Customer Review

Reviewed in the United States on December 4, 2017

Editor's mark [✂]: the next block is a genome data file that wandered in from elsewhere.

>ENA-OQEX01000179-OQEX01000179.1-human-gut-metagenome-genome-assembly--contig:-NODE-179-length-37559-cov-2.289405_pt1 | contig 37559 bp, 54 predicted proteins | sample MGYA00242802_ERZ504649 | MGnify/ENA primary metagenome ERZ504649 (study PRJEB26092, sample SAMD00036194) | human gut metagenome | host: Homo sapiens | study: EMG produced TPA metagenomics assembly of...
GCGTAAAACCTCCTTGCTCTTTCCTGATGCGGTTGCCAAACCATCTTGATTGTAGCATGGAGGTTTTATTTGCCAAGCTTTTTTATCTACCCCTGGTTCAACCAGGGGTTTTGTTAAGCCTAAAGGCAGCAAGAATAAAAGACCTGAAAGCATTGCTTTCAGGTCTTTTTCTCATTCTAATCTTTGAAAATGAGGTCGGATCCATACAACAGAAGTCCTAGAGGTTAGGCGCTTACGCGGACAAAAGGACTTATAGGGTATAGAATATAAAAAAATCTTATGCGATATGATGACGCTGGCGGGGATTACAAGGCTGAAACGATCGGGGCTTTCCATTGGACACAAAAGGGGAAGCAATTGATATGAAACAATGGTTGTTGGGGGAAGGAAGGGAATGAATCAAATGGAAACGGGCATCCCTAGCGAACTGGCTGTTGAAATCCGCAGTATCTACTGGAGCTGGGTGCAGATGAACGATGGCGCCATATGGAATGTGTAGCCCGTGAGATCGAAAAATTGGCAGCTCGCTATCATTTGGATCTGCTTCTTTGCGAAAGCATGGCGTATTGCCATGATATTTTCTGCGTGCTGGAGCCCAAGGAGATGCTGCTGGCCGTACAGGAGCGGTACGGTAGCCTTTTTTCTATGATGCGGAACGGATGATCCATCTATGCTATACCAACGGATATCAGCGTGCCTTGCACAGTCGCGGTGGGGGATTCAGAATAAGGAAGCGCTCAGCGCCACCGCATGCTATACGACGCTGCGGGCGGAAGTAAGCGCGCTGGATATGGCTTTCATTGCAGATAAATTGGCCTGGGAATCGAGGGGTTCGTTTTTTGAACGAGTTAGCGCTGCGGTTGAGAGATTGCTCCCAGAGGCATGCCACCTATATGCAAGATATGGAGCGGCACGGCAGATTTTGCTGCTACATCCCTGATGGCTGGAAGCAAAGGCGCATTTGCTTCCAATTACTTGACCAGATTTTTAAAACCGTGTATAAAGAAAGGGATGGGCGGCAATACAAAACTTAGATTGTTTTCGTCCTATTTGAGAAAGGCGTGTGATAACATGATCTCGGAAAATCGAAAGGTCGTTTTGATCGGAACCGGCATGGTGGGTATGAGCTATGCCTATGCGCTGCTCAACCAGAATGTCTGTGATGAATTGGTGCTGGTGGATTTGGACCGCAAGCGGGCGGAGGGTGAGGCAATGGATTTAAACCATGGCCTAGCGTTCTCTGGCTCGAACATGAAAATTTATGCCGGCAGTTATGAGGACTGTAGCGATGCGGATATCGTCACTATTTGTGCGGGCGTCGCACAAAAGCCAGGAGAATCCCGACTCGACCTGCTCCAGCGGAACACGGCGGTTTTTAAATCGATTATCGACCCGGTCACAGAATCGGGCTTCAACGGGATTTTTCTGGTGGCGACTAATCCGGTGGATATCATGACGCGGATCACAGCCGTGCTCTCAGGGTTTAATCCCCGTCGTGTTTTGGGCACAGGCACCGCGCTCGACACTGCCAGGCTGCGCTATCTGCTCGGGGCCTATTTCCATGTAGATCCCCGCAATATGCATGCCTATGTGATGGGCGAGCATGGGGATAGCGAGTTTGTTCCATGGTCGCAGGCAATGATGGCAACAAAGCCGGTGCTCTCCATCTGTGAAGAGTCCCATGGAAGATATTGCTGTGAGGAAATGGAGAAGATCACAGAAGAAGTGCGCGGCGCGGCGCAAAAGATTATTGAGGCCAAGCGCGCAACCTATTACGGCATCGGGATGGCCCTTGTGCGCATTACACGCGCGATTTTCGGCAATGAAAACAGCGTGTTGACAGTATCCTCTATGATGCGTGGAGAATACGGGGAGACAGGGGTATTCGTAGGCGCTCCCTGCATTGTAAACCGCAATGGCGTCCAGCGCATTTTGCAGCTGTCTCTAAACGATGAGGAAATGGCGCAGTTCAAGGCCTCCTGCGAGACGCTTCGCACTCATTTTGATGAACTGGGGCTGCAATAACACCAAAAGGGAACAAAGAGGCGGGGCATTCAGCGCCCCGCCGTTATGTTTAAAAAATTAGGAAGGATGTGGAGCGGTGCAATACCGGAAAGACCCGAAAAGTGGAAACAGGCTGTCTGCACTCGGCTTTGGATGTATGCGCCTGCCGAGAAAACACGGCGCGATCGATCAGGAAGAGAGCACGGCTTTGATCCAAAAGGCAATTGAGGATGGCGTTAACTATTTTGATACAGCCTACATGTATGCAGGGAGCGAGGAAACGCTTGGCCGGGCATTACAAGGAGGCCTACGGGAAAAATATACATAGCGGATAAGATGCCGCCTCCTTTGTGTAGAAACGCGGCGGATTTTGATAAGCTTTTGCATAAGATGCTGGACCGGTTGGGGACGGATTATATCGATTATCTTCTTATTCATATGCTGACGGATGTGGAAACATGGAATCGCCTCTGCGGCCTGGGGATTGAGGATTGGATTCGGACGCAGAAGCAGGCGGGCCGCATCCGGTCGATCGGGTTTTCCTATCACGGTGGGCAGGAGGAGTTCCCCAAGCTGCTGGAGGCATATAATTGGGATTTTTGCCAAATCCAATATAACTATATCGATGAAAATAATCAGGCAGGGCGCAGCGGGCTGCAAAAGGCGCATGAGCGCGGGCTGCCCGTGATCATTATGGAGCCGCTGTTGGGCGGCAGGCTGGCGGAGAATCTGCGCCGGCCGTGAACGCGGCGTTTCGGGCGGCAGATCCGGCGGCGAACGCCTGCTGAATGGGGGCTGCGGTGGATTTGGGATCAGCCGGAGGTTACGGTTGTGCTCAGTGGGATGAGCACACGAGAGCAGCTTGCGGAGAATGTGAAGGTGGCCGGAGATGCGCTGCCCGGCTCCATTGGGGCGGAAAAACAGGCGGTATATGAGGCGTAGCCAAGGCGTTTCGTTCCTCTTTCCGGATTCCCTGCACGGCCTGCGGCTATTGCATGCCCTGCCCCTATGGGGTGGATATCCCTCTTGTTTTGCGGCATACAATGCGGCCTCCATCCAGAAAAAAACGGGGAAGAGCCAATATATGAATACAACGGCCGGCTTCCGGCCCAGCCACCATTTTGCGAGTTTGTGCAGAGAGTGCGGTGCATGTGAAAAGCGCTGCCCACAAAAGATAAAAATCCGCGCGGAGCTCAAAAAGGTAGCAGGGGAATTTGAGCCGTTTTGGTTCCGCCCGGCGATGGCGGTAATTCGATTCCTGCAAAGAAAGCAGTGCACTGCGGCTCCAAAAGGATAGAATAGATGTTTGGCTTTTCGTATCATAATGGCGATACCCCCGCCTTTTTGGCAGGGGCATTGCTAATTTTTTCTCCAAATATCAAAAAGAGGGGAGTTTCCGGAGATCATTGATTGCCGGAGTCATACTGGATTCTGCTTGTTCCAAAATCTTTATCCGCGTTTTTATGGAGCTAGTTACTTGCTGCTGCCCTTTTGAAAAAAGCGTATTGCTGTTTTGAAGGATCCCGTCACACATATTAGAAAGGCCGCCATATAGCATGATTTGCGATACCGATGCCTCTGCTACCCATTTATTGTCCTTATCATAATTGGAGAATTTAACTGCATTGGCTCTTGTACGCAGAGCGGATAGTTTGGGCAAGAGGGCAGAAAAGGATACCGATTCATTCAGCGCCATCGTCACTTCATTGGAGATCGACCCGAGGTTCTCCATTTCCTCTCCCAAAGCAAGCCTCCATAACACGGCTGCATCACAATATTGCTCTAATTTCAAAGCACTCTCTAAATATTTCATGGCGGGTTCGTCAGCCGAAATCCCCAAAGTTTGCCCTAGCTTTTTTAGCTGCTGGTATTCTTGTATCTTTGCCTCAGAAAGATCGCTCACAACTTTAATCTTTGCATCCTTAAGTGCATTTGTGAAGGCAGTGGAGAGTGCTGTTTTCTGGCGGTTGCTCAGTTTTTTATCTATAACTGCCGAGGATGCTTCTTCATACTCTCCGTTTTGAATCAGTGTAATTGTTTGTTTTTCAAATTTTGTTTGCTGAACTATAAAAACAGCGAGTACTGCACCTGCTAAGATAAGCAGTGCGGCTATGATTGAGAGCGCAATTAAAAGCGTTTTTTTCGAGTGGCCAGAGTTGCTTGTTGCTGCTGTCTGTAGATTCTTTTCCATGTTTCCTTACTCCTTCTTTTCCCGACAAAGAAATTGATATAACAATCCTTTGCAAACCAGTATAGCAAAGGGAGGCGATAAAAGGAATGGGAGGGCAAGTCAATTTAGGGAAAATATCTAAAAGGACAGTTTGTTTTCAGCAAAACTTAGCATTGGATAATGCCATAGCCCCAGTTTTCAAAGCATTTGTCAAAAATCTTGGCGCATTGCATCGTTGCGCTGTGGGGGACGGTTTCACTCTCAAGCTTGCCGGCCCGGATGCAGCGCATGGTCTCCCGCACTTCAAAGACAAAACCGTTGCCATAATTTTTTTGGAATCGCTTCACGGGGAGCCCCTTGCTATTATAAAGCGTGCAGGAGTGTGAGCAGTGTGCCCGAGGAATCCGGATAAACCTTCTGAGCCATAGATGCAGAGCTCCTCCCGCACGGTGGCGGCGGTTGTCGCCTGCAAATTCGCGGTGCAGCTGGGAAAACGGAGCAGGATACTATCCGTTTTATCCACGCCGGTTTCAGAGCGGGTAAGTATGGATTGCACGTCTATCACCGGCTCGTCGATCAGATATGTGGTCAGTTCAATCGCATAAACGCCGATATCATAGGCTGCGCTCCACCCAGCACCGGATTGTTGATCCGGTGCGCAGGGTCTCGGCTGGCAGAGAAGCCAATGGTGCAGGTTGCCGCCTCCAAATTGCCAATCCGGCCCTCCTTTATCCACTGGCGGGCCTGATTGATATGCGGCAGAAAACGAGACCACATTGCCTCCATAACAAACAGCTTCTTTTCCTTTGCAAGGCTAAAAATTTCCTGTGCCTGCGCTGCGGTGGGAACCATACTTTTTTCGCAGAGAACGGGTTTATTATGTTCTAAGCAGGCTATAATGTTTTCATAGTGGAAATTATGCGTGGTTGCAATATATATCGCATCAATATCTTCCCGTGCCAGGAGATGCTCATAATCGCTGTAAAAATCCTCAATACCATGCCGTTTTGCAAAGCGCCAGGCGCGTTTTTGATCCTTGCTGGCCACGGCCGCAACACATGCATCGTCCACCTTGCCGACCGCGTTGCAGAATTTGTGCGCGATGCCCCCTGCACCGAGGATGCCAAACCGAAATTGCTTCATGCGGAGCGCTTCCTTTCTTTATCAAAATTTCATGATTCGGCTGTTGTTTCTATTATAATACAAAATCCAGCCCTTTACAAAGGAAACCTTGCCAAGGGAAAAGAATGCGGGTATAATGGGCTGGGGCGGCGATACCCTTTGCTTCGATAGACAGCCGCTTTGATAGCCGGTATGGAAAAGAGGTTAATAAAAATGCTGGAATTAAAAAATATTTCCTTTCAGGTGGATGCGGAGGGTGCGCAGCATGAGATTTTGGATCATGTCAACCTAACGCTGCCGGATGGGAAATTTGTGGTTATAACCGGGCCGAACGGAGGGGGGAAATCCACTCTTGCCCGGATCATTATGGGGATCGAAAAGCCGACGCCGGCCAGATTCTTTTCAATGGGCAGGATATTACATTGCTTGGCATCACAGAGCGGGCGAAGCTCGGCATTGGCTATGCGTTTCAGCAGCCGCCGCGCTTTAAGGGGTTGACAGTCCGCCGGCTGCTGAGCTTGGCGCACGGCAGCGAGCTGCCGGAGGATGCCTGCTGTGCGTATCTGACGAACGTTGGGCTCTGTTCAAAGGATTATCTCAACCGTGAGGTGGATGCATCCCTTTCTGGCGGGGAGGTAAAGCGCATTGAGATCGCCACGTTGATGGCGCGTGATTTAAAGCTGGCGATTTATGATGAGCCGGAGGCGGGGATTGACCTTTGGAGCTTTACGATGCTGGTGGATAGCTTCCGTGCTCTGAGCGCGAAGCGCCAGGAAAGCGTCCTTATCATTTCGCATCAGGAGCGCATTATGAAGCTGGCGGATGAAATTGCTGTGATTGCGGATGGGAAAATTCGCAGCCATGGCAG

I have a 15 year old daughter and while there are no major problems and we communicate very openly and honestly about everything, there are still moments where I feel that either I am treating things the right way or she is being rude. I bought the book hoping that it would greatly improve our already good rapport. This book is probably very helpful for parents who do not have an open line of communication with their teens, parents who are either too strict or too lenient or too afraid to have honest conversations with their kids. I did not find the book personally to be very helpful because my daughter has the maturity of a 25 year old and will laugh at some of the most of the tricks and tips described in this book. However, this did not turn out to be a complete waste because I started using some of the techniques with my spoiled little bratty 7 year old and it worked! An example: one evening he was majorly pissed because he could not get home in time to watch his TV show. So instead of trying to calm him down in a traditional way by telling him that it was not a huge deal, I used the fantasy strategy from the book and said "Wouldn't you wish the car could just fly and we would be home in a second?" Right away, his tears stopped and he said "Yeah, and I also wish that you could always go back and see the missed parts of your shows" to which I said "You know, someone thought about that and invented DVR, we don't have it at our house, but we can look into it, OK?" At that point, he was all smiles. One very important point I learned from the book, as parents, we tend to often disregard our kids feelings about what we perceive to be minor things such as missing a show, but to kids, these things are major. We can't expect them to yet understand that such small problem is nothing compared to major bad stuff that happens in the world.
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